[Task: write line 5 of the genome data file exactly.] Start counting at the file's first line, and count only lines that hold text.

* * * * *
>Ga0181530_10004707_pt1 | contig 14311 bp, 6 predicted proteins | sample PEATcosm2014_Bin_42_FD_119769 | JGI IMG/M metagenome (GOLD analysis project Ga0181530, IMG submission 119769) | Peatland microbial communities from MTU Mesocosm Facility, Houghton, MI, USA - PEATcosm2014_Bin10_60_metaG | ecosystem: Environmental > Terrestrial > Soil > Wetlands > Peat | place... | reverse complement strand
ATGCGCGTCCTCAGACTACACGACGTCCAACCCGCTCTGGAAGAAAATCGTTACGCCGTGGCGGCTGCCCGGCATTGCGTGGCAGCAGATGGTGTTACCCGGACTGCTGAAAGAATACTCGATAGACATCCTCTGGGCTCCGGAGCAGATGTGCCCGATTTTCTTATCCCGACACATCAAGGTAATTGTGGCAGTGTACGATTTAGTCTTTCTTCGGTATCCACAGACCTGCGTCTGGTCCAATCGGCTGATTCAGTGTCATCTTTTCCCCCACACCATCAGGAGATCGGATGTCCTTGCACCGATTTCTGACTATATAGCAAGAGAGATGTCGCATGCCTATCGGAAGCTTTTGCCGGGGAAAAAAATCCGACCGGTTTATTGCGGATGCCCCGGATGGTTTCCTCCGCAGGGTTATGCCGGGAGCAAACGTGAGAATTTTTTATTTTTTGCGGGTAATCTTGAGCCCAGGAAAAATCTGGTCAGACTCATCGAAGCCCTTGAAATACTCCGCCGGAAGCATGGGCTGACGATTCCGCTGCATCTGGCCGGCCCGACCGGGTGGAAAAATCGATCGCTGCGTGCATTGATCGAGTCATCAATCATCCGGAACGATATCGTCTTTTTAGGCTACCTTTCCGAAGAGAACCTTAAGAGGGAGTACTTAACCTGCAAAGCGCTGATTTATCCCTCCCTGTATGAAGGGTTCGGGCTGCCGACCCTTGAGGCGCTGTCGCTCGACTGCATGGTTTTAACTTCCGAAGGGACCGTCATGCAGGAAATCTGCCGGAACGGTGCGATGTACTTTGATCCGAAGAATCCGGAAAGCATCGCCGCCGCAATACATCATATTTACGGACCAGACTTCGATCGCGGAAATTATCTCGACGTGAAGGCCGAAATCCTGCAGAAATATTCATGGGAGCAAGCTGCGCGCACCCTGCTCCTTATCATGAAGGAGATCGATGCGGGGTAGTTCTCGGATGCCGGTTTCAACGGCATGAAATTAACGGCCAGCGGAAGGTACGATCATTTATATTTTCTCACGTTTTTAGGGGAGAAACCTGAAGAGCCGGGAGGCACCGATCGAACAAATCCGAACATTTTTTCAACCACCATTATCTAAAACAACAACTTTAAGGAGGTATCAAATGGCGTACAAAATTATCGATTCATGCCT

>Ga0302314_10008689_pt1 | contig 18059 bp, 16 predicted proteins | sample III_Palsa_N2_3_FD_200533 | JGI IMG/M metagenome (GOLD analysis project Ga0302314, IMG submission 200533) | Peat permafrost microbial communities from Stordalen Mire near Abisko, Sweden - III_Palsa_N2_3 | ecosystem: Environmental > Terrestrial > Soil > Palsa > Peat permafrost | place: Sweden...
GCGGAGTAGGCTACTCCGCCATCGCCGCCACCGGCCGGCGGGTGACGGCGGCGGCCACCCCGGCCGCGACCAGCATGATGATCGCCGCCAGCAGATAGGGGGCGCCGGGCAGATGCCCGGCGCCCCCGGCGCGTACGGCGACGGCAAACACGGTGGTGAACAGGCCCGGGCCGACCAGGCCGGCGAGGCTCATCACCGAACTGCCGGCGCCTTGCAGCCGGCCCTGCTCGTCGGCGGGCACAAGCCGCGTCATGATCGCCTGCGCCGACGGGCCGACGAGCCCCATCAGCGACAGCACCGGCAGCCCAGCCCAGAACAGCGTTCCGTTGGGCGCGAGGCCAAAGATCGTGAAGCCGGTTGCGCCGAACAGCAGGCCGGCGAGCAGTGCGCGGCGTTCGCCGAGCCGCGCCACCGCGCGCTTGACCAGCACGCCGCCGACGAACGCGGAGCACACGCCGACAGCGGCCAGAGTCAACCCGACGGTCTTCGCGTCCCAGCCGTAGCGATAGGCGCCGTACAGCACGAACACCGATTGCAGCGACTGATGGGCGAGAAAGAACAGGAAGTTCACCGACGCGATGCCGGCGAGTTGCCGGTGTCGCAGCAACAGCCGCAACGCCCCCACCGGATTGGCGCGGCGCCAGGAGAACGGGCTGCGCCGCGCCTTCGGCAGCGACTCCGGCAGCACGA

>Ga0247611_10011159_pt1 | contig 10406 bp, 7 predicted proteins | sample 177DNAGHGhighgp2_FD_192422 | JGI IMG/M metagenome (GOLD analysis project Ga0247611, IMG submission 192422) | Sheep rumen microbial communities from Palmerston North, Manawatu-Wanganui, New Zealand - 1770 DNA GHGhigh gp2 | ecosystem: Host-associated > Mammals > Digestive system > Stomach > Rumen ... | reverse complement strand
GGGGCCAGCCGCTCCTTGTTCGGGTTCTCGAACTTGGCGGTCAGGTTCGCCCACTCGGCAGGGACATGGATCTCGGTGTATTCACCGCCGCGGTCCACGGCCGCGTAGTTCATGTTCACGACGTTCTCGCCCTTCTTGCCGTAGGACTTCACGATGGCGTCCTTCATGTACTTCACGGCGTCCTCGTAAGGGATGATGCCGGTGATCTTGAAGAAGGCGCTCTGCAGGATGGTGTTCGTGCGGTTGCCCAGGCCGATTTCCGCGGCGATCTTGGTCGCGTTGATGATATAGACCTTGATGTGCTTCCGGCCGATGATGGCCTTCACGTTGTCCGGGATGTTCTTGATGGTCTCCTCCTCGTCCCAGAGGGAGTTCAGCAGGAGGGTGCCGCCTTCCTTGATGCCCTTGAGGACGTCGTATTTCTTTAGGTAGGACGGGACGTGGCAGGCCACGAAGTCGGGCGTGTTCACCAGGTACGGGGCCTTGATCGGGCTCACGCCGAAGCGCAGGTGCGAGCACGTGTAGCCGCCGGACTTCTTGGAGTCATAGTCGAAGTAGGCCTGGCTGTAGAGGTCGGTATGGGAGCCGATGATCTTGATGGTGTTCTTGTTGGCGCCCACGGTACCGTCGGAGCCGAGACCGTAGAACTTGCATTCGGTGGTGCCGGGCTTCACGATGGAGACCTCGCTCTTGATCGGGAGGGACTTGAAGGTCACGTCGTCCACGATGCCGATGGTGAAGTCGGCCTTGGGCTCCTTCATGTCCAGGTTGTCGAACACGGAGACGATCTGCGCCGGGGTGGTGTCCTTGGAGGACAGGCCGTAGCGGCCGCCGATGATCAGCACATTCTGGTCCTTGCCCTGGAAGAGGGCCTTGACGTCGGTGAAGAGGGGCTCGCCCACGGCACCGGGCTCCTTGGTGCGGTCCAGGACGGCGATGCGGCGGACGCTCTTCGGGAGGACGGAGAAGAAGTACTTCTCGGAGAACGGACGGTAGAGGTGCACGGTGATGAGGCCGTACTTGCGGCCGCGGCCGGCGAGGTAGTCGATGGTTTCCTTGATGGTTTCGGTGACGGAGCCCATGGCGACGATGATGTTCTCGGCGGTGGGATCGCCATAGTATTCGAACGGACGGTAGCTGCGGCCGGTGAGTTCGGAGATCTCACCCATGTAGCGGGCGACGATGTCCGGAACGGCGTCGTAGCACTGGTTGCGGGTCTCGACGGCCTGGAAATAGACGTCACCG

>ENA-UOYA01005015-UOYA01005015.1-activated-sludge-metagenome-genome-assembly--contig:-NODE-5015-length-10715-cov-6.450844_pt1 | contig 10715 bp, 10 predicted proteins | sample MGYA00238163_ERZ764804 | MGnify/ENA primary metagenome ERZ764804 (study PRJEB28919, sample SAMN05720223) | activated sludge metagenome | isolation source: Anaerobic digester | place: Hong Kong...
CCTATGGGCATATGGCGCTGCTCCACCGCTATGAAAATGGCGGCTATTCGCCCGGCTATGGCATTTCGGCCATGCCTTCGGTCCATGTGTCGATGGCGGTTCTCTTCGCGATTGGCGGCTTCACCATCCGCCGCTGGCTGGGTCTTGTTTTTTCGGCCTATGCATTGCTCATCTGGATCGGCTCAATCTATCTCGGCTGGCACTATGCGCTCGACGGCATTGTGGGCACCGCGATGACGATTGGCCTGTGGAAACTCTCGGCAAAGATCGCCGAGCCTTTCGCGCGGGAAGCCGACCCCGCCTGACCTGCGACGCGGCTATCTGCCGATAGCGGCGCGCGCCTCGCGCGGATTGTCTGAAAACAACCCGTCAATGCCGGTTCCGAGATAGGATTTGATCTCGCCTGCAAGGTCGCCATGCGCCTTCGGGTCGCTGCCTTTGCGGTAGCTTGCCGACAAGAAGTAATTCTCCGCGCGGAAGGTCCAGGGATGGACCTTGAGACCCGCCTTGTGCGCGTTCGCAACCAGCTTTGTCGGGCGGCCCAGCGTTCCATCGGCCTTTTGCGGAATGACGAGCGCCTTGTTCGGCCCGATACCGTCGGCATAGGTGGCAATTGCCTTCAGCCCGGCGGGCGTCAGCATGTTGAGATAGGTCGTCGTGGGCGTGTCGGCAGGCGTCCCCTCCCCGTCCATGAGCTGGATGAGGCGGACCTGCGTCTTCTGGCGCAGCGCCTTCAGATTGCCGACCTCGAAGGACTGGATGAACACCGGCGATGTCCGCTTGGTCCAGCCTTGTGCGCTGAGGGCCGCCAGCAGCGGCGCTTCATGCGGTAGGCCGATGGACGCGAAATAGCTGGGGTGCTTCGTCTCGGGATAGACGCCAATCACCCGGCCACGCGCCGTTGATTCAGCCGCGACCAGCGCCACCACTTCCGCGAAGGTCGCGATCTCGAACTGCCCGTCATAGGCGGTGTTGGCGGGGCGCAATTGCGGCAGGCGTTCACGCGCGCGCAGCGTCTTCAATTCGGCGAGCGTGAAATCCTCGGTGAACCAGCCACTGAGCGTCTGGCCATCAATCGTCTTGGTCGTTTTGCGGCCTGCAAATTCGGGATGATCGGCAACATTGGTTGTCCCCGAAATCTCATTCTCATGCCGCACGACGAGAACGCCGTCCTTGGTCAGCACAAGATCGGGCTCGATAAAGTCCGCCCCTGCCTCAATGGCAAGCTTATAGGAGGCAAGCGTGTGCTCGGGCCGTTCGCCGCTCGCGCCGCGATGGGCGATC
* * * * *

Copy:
>Ga0247611_10011159_pt1 | contig 10406 bp, 7 predicted proteins | sample 177DNAGHGhighgp2_FD_192422 | JGI IMG/M metagenome (GOLD analysis project Ga0247611, IMG submission 192422) | Sheep rumen microbial communities from Palmerston North, Manawatu-Wanganui, New Zealand - 1770 DNA GHGhigh gp2 | ecosystem: Host-associated > Mammals > Digestive system > Stomach > Rumen ... | reverse complement strand